This large scale research from the Netherlands – which has a high rate of home births – found no difference in death rates of either mothers or babies in 530,000 births.

Low-risk women in the study were defined as those who had no known complications – such as a baby in breech or one with a congenital abnormality, or a previous caesarean section; additionally the researchers noted the importance of both highly-trained midwives who knew when to refer a home birth to hospital as well as rapid transportation.

I wholeheartedly support the initiative of the Dutch midwives, and also that of the Albany midwives (based in Peckham, South London) http://www.albanymidwives.org.uk – midwives attend a woman at home in labour and together they decide whether to stay at home or transfer to hospital.  If all is well many mothers opt to labour and give birth at home, but if she prefers to transfer her midwife will accompany her into hospital.

In my Independent Midwifery Practice www.3shiresmidwife.co.uk this is pretty much what happens.  Mothers often plan a homebirth, but know that they can transfer at any point if they wish, conversely if they plan a hospital birth and change their mind I will care for them at home.  Indeed many of my clients would not be considered “low-risk” but these women believe that by staying at home they are more likely to give birth without interference.

The number of mothers giving birth at home in the UK has been rising since it reached a low in 1988; currently only 2.7% of births occur at home in England and Wales.  Our government has pledged to give all women the option of a home birth by the end of this year. At present just 2.7% of births in England and Wales take place at home, but there are considerable regional variations – so we have a huge way to go in achieving this.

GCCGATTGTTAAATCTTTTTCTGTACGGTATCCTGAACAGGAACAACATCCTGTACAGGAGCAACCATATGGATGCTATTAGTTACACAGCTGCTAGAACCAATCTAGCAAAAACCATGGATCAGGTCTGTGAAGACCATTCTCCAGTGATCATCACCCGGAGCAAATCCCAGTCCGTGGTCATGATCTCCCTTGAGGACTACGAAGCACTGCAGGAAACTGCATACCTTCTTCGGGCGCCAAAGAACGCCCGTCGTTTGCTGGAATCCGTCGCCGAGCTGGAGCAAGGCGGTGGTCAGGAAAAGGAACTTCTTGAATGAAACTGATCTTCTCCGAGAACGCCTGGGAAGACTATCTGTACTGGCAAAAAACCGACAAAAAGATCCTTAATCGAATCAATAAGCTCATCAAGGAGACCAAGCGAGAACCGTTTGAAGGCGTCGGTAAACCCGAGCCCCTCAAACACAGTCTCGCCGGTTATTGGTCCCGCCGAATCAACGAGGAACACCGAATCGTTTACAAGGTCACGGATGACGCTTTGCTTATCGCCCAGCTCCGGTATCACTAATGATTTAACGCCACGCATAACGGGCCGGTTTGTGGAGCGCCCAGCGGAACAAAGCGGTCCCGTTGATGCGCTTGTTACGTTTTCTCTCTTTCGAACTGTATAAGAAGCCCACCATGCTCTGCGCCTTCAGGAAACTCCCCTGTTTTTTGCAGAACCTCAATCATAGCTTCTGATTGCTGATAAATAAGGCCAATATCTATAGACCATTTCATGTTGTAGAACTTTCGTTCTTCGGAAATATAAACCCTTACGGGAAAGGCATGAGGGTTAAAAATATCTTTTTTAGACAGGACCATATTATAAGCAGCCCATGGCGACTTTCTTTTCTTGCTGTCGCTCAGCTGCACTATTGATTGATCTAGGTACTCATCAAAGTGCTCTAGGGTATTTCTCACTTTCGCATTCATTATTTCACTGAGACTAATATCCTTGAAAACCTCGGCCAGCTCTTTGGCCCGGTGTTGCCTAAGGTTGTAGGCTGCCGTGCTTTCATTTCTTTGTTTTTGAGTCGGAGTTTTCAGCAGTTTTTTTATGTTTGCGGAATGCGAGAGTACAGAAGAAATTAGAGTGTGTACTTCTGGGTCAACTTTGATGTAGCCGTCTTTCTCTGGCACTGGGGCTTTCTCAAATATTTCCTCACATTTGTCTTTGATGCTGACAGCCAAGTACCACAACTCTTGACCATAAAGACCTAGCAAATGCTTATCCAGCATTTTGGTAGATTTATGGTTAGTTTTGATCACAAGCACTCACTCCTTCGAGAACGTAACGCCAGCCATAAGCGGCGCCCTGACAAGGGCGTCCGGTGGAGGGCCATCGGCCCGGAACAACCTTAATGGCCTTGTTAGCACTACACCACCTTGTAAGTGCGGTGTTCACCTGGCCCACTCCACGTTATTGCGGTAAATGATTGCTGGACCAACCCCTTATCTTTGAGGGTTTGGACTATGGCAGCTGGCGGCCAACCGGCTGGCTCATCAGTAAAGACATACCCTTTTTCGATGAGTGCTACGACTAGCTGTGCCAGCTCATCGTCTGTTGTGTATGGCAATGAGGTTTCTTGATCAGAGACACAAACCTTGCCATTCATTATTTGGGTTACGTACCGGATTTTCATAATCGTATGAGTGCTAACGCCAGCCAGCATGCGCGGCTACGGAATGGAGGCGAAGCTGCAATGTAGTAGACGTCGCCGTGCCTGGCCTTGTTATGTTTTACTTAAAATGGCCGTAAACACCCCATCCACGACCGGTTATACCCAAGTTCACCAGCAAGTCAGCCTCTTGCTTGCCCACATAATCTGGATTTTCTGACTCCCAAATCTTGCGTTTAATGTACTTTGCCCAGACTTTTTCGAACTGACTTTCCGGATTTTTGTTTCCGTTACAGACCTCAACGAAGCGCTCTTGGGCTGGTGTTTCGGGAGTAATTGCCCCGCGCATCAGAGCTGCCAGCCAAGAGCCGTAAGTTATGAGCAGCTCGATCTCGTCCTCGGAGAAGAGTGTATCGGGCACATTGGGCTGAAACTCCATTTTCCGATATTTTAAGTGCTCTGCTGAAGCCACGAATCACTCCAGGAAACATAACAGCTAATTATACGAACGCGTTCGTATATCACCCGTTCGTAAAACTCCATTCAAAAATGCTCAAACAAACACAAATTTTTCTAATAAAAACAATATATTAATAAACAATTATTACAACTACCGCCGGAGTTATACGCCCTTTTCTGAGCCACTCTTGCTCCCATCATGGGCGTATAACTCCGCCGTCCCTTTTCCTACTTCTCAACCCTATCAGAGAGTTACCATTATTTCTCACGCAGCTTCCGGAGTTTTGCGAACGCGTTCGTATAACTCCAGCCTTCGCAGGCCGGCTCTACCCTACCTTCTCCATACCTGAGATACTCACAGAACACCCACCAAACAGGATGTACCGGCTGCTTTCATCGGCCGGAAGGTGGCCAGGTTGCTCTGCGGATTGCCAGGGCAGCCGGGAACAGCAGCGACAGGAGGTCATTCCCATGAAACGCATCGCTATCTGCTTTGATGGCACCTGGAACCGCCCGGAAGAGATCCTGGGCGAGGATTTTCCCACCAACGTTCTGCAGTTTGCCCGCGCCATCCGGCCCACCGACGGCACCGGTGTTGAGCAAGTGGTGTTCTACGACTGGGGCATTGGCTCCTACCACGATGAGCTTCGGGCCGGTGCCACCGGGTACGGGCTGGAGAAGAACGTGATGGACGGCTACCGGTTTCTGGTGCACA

Louise Silverton, deputy general secretary of the Royal College of Midwives, said, the study was “a major step forward in showing that home is as safe as hospital, for low risk women giving birth when support services are in place, but she also acknowledged that ” the NHS is simply not set up to meet the potential demand for home births”, she went on to say that there needs to be a major increase in the number of midwives.  My experience fully supports this fact, sadly I am regularly hearing of women being denied a homebirth on the grounds of inadequate staffing – this is outrageous and women need to be campaigning and lobbying for better maternity services (www.aims.org.uk; www.onemotheronemidwife.org.uk; www.kentmidwiferypractice.net)

Further reading

www.nhs.uk/news/2009/04April/Pages/HomeBirthSafe.aspx
http://news.bbc.co.uk/go/pr/fr/-/1/hi/health/7998417.stm
www.independent.co.uk/opinion/commentators/annalisa-barbieri-i-gave-birth-at-home-ndash-and-heres-why-1669309.html


There has been quite a bit of debate this week about whether women should have access to an epidural in labour.